Abstract: This paper provides a comprehensive bibliometric analysis of the literature on the relationship between investor sentiment and stock returns. It identifies the key authors, publications, journals, publication countries, and reoccurring keywords using VOSviewer. It analyses 983 publications (procured through the SCOPUS database) using four bibliometric techniques: co-citation analysis, citation analysis, co-occurrence analysis, and bibliographic coupling. The results of the co-citation analysis of references and author reveal that investor sentiment and the cross-section of stock returns by Baker and Wurgler (2006) is the most cited article, and M. Baker is the top-cited author. The bibliographic coupling of sources suggests that Finance Research Letters leads in publications, co-occurrence analysis of author keywords reveals that behavioural finance, asset pricing, and volatility are the most occurring keywords. Further, the citation analysis of countries shows that the USA leads in terms of the number of publications, substantially growing globally since 2000.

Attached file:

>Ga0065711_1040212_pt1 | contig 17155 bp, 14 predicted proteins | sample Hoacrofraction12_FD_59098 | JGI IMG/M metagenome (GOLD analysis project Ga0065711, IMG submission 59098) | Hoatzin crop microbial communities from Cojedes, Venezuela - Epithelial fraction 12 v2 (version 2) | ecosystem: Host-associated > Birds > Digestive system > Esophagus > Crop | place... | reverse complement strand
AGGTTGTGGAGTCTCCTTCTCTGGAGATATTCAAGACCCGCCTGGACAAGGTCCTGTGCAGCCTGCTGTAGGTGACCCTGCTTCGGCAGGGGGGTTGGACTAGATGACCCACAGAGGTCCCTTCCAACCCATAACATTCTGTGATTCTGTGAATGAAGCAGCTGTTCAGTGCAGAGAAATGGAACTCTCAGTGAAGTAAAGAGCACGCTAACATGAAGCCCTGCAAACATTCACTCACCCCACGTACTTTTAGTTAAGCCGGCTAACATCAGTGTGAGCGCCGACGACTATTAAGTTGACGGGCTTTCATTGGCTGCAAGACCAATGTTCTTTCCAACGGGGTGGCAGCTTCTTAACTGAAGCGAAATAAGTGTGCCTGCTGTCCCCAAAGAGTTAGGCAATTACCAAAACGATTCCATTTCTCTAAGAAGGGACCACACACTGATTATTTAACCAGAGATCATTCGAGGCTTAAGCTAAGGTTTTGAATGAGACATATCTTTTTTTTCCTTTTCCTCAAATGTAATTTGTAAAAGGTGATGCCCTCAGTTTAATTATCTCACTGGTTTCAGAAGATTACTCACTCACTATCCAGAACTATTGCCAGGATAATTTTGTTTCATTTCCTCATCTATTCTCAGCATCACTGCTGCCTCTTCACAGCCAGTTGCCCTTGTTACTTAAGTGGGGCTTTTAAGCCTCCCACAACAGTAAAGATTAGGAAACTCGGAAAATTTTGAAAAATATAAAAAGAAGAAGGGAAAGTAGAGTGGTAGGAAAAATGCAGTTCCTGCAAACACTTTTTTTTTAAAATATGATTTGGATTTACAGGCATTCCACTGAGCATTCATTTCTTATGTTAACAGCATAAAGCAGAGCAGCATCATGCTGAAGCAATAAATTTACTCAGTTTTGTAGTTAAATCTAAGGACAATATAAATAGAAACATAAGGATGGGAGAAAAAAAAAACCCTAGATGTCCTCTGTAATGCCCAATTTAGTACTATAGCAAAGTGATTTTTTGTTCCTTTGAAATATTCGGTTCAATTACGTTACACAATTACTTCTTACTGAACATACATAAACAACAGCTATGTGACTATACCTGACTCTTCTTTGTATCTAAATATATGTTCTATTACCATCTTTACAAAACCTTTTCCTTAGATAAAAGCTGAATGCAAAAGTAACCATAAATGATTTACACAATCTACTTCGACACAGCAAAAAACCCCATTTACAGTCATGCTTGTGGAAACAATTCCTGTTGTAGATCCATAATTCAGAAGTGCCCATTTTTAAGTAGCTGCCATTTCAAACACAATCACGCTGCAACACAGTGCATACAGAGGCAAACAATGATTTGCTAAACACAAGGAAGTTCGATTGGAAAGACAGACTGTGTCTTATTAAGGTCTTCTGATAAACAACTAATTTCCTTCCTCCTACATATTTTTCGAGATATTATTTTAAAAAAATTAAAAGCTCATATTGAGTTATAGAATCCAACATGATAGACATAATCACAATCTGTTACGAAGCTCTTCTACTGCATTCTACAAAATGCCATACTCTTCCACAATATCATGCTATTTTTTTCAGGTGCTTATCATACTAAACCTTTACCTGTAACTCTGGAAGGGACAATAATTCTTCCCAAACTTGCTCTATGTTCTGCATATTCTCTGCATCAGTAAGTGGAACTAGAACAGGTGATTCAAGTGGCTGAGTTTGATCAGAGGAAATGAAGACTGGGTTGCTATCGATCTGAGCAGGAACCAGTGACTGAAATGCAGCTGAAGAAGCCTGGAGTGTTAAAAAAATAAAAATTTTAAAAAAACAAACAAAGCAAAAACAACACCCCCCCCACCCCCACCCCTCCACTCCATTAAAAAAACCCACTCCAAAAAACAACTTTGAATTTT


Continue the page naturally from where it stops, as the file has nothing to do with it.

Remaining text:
Keywords: investor sentiment; stock returns; bibliometric analysis; VOSviewer; SCOPUS database.
    DOI: 10.1504/GBER.2023.10046444
  • Coffee shops visiting during the pandemic: Moderating effects of process and physical evidence   Order a copy of this article
    by Hiroko Oe, Yasuyuki Yamaoka, Krittin Buasin 
    Abstract: This study investigated the factors influencing consumers decision to purchase coffee products during the COVID-19 pandemic. Coffee retailers are faced with the impact of the pandemic and need to provide a safe and hygienic in-store environment. A quantitative method was applied to a dataset of 428 dataset collected from an online survey in Thailand. The results suggest that the effects of the key indicators promotion, people and price are accelerated by the moderating effect of process. On the other hand, the moderating effect of physical evidence was found to be influential only via the interaction between people and price. For the moderators, it was shown that process in particular, together with price, has a significant impact on consumer purchase intentions. The moderating effects of process and physical evidence on the sale of coffee products are of important implication that should be reflected in the marketing strategy to sustain the businesses.